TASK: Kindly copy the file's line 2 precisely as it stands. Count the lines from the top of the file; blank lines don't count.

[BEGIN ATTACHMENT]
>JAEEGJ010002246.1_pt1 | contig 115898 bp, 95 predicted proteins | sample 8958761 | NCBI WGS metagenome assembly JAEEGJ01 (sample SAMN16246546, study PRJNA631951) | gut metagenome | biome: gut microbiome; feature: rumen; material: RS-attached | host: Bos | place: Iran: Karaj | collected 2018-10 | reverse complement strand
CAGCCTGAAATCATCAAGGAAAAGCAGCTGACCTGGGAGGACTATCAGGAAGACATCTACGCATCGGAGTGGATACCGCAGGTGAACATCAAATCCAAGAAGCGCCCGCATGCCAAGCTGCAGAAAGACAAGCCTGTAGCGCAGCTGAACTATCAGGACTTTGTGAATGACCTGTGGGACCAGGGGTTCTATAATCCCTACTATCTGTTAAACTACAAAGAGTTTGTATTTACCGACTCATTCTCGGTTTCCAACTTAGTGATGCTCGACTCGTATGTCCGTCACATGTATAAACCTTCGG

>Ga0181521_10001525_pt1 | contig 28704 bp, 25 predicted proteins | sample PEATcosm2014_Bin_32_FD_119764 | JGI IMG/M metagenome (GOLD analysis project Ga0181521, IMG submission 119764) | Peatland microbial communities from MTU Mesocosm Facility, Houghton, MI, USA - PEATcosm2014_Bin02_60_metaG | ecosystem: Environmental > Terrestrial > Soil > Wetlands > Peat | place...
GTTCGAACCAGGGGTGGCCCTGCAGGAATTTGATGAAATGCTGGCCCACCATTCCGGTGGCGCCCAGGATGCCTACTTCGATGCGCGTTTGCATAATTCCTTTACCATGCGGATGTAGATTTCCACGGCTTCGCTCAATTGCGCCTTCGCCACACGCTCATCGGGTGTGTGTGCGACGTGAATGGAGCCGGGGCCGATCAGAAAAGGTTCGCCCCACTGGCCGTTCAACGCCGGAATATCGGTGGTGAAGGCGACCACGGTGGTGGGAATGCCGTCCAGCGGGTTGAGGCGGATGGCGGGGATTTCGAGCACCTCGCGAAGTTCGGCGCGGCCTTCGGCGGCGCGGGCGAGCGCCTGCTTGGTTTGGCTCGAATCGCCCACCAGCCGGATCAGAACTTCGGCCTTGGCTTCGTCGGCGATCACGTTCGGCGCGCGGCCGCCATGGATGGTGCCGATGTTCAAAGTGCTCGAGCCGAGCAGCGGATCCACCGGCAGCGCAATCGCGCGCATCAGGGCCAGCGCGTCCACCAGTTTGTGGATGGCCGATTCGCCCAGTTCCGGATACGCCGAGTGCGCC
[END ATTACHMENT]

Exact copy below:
CAGCCTGAAATCATCAAGGAAAAGCAGCTGACCTGGGAGGACTATCAGGAAGACATCTACGCATCGGAGTGGATACCGCAGGTGAACATCAAATCCAAGAAGCGCCCGCATGCCAAGCTGCAGAAAGACAAGCCTGTAGCGCAGCTGAACTATCAGGACTTTGTGAATGACCTGTGGGACCAGGGGTTCTATAATCCCTACTATCTGTTAAACTACAAAGAGTTTGTATTTACCGACTCATTCTCGGTTTCCAACTTAGTGATGCTCGACTCGTATGTCCGTCACATGTATAAACCTTCGG